12. Ghana calls for police sacking over kidnapped girls

    Favour Nunoo

    BBC Pidgin, Ghana

    News that four girls kidnapped in western Ghana last year have been found dead has led to calls for the resignation of Maame Tiwaa Addo-Danquah, the head of the police investigation unit.

    Police say DNA tests carried out on the remains of four bodies found in a cesspit in the city of Takoradi in August have confirmed that they are those of the missing girls.

    They disappeared between August and December 2018 and three people have been arrested in connection with the case.

    People on social media are angry with the Criminal Investigation Department (CID) boss as she told the media in April that the girls were alive and that officers were working hard to return them to their homes safely.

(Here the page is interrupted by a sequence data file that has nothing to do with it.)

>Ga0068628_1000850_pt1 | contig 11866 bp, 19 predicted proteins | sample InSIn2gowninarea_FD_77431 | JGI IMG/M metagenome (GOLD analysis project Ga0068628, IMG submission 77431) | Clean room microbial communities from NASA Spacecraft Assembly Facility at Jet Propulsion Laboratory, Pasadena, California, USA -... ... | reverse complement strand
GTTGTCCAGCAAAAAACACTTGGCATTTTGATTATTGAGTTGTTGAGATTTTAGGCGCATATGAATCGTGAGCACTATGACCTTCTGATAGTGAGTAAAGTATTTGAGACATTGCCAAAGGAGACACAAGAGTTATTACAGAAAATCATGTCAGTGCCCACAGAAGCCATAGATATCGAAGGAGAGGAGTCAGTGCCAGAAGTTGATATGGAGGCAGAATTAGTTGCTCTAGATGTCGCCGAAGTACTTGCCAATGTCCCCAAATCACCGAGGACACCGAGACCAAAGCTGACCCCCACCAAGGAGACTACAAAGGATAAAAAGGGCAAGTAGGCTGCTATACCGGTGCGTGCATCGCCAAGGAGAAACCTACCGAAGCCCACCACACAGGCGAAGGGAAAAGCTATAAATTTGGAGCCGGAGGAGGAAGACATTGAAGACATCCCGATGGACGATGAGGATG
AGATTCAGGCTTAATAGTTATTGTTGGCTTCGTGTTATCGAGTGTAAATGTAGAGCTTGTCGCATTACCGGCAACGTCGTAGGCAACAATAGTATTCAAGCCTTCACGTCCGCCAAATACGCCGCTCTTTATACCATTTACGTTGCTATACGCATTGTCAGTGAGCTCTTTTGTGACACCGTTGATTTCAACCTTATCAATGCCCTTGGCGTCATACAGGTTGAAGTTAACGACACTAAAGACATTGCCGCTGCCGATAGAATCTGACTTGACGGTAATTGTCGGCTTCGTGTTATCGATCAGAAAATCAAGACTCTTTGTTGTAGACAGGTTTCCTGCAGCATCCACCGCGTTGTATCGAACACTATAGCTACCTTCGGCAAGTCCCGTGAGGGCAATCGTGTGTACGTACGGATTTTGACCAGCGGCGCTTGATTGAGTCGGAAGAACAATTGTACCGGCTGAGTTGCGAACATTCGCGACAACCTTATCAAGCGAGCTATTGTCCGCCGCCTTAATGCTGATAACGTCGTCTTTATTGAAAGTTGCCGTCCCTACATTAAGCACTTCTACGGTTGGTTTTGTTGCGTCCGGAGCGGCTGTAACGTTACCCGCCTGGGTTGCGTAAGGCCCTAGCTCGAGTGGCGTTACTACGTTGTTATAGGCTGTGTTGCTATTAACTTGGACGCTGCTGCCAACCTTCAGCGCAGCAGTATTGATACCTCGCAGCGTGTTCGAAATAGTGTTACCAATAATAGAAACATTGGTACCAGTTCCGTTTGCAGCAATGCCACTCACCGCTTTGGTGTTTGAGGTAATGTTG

Ms Tiwaa Addo-Danquah has subsequently explained that she made the comments as she “wanted to give the families hope”.

    The hashtags #BringBackOurTaadiGirls and #TwiaaMustGo are trending on Twitter with people criticising the police for their handling of the investigation.

    View more on twitter
    View more on twitter

    The girls' families are now calling for independent DNA tests to be carried out on the bodies to confirm their identity because they do not trust the police.

  13. Zimbabwe deploys military doctors amid strike

    BBC Monitoring

    The world through its media

    Striking doctors in Zimbabwe
    Image caption: The country's doctors have been protesting the alleged abduction of their union leader.

    Zimbabwe’s government has deployed military doctors to state hospitals after medical workers went on strike across the country, local media report.

    On Tuesday, doctors boycotted work in protest at the alleged abduction of their union leader, Peter Magombeyi.

    Dr Magombeyi had organised a series of strikes over poor pay and working conditions in recent weeks.